Taking on a major restoration project and giving new life to a structure more than 125 years old would seem like a daunting challenge to any prospective entrepreneur.
But for Stafford Houston and his wife Christy, the Gin at Nesbit is an enterprise that has truly become a labor of love.
To hear wife Christy tell it, she and her husband Stafford realized the potential of the old gin, a mainstay in the heart of historic downtown Nesbit, almost immediately when they both laid their eyes upon it.
Its sheer spaciousness, rustic charm and chic allure would make it perfect for a wedding venue.
Stafford Houston owned Custom Iron Works, which was previously located behind the old gin, before he decided to move that company to Memphis.
"I was wanting to bring my iron business into that spot," Houston said. "We tried selling the old gin for eight months and we didn't have any takers. We were standing around looking at it and I said to myself that it was too neat not to do something cool with it."
Christy chimed in during this part of the conversation and added that the couple's daughter Emmy is on her way to college. The empty nesters suddenly had a new baby.
"We love the old architecture of the building," added Stafford Houston. "She and I spent two years doing research. We went to the Tellico Gin out of Waco, Texas that had been converted into a wedding venue. Then, we went down to Shreveport and saw the old Dixie Gin that had been converted into another wedding venue. We had already done so much research. We wanted to make it happen."
Stafford Houston said authentic materials were utilized throughout the renovation.
"All of our windows are old warehouse windows," Stafford said. "The big French doors came from the old train station in downtown Memphis. All of our old brick are from downtown Sledge. Originally, our stage area was a loading dock for mules and wagons as they pulled up to unload cotton to be ginned."
Christy Houston said she, too, gathered as much research as she could on the building and bridal venues in particular.
"We talked to brides and caterers about what they want and need," said Christy.
What Christy Houston found out was that brides needed comfort, privacy and security not to mention plenty of pampering on the most important day of their lives.
Th sprawling gin, with all its inviting and unique nooks and crannies could provide all that.
A state-of-the-art security system, full-service bar, bride's dressing room and bridegroom's dressing room, outdoor back patio, side patio with sliding doors, giant dining and entertainment hall would soon take shape, with all of the authentic and historic charm of the gin, built in the 1890s, remaining intact.
"The venue is 9,000 square feet and we have 2,000 square feet of storage," Stafford Houston said. "We'll have an outdoor patio for outdoor weddings and our indoor fire marshal's capacity is 860 people. We'll be able to seat 360 people at round tables with a dance floor. We'll have a giant, drop-down projector screen so people will be able to watch all of the action."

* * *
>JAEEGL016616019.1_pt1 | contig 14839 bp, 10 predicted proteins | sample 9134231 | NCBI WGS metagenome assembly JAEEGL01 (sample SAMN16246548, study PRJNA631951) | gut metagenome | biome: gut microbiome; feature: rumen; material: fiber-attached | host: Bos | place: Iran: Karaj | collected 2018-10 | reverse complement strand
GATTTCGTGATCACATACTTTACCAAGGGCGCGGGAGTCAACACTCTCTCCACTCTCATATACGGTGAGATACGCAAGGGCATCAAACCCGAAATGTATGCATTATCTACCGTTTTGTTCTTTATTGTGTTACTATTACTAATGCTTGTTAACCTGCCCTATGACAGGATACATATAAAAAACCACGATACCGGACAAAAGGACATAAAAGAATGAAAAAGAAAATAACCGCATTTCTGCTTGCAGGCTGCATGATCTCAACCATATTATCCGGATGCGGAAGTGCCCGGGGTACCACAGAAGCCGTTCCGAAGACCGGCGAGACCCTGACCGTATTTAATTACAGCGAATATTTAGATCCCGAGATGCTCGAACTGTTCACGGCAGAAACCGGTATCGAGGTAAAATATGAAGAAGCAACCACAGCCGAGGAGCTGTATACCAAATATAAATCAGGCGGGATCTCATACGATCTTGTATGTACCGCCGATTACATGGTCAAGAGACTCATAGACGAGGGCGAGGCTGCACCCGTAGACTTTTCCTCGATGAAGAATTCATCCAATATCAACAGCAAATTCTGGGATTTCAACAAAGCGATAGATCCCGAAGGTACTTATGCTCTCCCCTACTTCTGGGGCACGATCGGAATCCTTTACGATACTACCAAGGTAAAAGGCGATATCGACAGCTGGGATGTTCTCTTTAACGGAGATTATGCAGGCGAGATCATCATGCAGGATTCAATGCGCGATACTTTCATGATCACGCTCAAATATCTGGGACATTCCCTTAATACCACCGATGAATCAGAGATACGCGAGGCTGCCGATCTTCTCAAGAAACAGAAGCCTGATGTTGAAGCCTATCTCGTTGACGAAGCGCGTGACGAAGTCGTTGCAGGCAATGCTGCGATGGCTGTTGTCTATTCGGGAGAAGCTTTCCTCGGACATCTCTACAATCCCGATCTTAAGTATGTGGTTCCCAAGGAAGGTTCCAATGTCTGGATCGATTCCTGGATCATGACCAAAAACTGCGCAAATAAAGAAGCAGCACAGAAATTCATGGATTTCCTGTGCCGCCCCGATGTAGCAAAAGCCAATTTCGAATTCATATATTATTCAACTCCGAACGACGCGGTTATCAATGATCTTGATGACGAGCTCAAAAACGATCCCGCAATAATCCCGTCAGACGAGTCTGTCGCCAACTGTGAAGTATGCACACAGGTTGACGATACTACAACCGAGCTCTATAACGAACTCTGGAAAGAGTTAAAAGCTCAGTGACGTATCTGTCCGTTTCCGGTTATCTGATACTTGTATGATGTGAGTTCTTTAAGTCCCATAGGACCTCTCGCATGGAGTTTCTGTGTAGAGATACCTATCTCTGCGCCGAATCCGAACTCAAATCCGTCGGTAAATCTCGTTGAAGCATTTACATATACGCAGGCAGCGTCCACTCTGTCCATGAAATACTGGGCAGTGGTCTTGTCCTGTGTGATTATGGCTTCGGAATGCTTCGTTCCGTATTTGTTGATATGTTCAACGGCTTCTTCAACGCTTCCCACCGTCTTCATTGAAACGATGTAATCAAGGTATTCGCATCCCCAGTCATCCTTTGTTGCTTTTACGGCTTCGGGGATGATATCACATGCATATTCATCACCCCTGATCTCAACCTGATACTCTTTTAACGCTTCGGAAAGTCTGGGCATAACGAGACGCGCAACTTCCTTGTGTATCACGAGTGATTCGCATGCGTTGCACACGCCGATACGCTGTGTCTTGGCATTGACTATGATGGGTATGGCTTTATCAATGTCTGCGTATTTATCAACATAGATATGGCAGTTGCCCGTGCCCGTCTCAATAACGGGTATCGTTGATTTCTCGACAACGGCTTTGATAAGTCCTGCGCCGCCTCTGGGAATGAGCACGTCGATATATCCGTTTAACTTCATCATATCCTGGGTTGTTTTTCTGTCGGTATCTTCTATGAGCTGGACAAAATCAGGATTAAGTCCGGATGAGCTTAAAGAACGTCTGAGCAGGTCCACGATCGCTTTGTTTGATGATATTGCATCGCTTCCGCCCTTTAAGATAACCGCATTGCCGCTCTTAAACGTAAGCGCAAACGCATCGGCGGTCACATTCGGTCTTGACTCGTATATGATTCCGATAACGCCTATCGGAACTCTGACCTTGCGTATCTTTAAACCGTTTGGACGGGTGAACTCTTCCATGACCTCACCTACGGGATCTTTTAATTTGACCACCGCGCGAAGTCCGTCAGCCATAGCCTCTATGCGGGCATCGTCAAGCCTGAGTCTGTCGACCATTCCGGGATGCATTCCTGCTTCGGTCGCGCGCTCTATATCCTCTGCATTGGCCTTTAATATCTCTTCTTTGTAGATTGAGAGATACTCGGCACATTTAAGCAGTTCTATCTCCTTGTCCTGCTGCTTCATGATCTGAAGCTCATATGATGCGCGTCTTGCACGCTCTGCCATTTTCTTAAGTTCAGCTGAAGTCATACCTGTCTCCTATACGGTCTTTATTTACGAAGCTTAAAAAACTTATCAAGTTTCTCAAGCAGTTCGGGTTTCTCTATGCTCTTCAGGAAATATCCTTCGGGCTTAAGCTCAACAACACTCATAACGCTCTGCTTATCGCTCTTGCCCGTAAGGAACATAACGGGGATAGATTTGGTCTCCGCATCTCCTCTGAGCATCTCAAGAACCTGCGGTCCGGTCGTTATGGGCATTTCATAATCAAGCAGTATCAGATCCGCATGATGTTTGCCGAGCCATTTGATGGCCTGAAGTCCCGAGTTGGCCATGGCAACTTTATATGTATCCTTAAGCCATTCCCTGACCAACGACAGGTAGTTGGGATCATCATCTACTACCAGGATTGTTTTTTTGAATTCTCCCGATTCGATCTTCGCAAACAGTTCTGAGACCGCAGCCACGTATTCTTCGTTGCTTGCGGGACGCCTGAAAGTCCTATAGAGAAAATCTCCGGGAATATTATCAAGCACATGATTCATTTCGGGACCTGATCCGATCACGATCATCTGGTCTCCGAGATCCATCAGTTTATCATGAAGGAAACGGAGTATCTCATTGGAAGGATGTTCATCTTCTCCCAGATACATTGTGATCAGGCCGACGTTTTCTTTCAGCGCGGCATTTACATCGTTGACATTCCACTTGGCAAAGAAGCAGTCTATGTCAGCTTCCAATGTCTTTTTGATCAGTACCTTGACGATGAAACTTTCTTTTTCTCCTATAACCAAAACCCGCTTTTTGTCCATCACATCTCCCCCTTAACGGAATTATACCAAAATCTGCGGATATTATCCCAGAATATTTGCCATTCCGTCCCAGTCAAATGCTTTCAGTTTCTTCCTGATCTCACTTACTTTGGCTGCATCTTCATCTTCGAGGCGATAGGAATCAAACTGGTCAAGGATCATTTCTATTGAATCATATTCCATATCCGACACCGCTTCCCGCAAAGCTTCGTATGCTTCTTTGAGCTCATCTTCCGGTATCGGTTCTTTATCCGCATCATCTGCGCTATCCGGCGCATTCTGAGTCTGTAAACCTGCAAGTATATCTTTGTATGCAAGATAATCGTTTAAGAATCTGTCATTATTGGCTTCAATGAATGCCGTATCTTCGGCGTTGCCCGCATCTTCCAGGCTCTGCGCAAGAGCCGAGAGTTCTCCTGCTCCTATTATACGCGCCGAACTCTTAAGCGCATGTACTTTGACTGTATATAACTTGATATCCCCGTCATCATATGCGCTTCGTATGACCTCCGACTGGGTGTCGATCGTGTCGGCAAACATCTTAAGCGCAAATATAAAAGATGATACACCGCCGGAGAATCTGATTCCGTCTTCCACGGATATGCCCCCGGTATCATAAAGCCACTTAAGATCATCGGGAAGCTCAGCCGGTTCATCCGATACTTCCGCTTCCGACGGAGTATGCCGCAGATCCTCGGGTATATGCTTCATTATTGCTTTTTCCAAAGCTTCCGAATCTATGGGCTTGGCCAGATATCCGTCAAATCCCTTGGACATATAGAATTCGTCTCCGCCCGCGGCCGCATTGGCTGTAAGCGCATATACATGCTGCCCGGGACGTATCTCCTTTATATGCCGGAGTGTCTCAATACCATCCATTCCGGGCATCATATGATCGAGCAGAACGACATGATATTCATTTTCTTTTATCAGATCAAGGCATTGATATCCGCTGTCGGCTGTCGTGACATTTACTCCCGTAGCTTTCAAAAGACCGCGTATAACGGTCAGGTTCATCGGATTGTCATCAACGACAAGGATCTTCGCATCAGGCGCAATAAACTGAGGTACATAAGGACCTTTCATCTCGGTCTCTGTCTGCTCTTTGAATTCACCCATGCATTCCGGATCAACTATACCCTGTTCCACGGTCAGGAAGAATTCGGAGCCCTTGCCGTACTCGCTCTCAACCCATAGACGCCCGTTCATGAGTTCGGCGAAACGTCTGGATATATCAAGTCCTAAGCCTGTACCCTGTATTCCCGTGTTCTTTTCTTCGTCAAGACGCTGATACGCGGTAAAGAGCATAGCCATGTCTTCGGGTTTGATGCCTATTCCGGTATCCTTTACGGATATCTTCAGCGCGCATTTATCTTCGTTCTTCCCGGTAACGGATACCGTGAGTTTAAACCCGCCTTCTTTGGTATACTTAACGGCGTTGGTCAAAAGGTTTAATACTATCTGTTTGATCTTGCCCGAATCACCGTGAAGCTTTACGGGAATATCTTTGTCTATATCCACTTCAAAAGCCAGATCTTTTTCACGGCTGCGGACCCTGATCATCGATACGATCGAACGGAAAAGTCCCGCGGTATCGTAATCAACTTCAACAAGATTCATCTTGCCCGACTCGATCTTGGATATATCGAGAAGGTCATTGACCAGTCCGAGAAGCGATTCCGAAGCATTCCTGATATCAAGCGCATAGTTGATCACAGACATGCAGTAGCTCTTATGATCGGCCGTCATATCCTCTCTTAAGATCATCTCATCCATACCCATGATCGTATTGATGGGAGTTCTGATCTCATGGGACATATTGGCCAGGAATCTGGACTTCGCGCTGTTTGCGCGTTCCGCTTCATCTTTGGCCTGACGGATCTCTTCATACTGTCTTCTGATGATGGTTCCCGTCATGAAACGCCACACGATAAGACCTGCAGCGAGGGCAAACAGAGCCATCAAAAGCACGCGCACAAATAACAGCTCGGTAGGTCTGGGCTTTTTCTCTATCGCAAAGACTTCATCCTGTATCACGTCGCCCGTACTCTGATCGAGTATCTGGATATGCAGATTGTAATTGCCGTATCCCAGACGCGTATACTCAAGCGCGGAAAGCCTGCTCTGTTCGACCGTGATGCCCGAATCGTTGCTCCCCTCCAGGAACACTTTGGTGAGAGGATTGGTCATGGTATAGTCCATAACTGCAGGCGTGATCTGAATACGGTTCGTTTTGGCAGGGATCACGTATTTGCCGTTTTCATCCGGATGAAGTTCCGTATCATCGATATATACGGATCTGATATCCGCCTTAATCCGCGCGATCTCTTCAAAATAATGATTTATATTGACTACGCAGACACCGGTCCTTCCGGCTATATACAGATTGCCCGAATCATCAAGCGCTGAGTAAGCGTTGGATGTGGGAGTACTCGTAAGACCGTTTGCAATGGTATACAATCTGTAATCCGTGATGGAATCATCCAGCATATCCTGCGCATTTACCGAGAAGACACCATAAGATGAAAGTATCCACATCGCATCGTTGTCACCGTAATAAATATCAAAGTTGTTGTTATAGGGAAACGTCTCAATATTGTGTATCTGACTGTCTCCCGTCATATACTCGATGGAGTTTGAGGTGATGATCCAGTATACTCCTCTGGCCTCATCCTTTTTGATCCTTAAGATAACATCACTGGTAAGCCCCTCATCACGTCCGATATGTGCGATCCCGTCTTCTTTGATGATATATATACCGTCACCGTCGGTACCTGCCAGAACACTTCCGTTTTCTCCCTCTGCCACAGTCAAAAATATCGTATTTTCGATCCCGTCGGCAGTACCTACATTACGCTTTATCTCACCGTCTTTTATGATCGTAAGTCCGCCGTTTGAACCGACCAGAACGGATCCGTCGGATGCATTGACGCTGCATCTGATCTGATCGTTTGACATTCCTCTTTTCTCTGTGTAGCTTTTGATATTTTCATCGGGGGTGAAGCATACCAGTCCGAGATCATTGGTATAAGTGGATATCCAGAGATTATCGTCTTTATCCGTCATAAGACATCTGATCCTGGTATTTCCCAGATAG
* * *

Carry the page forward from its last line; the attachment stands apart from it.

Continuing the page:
While Stafford Houston talks animatedly about all of the 21st century electronic trappings and amenities, he gets just as excited about recounting the gin's storied past.
"It was built sometime in the 1890s," Stafford said. "It was constructed as a gin and operated until 1975. When it closed, Robert Woosley converted it into a steakhouse or a supper club, as it was called."
Stafford Houston said when Woosley wanted to sell beer and alcohol at the establishment, a big ruckus ensued.
"It was scandalous," Stafford Houston said. "There are still people around who still talk about those days."
As for the couple, Houston said he and wife Christy are not the "partying kind" but they like to have a good time.
That's why on Nov. 3, a themed supper club event that will mimic a USO Club from the World War II years during World War II is planned at the gin.
"My wife Christy is going to dress up as Rosie the Riveter with big white polka dots on her red dress and her hair curled like they did back then," Stafford said.
The couple also disclosed that plans are in the works for a Bridal Expo involving acclaimed barbecue chef Scotty Miller, whose catering business is located next door.
Work continues to refurbish and renovate the gin so it will be restored to full splendor.
"It was an eyesore for such a long time," Christy Houston said. "What we are hoping is that it can become one-stop shopping for brides, with maybe a florist shop, a bakery and other shops nearby. We want old downtown Nesbit to become a destination."
Robert Lee Long is Community Editor for the DeSoto Times-Tribune. He may be contacted at email@example.com or at 662-29-6397, Ext. 252